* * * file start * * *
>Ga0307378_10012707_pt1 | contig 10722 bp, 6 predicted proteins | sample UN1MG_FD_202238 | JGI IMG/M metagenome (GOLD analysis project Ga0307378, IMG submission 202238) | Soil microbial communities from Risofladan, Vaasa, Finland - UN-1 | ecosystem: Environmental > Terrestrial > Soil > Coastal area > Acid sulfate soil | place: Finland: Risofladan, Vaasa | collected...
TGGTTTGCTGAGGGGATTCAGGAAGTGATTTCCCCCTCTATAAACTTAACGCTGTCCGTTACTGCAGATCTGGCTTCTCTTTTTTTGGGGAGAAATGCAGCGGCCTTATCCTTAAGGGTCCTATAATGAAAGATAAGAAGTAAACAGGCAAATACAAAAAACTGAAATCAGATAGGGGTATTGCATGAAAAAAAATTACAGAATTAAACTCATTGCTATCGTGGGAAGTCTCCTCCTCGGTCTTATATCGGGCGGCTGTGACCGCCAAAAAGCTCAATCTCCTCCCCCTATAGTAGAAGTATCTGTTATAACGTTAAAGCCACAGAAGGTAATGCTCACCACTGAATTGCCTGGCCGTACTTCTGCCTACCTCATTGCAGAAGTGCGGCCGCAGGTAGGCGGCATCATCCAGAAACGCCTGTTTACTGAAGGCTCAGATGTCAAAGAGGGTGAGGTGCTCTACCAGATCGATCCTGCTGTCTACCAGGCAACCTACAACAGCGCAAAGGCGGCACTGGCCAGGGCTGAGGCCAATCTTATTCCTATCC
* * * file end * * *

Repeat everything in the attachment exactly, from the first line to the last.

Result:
>Ga0307378_10012707_pt1 | contig 10722 bp, 6 predicted proteins | sample UN1MG_FD_202238 | JGI IMG/M metagenome (GOLD analysis project Ga0307378, IMG submission 202238) | Soil microbial communities from Risofladan, Vaasa, Finland - UN-1 | ecosystem: Environmental > Terrestrial > Soil > Coastal area > Acid sulfate soil | place: Finland: Risofladan, Vaasa | collected...
TGGTTTGCTGAGGGGATTCAGGAAGTGATTTCCCCCTCTATAAACTTAACGCTGTCCGTTACTGCAGATCTGGCTTCTCTTTTTTTGGGGAGAAATGCAGCGGCCTTATCCTTAAGGGTCCTATAATGAAAGATAAGAAGTAAACAGGCAAATACAAAAAACTGAAATCAGATAGGGGTATTGCATGAAAAAAAATTACAGAATTAAACTCATTGCTATCGTGGGAAGTCTCCTCCTCGGTCTTATATCGGGCGGCTGTGACCGCCAAAAAGCTCAATCTCCTCCCCCTATAGTAGAAGTATCTGTTATAACGTTAAAGCCACAGAAGGTAATGCTCACCACTGAATTGCCTGGCCGTACTTCTGCCTACCTCATTGCAGAAGTGCGGCCGCAGGTAGGCGGCATCATCCAGAAACGCCTGTTTACTGAAGGCTCAGATGTCAAAGAGGGTGAGGTGCTCTACCAGATCGATCCTGCTGTCTACCAGGCAACCTACAACAGCGCAAAGGCGGCACTGGCCAGGGCTGAGGCCAATCTTATTCCTATCC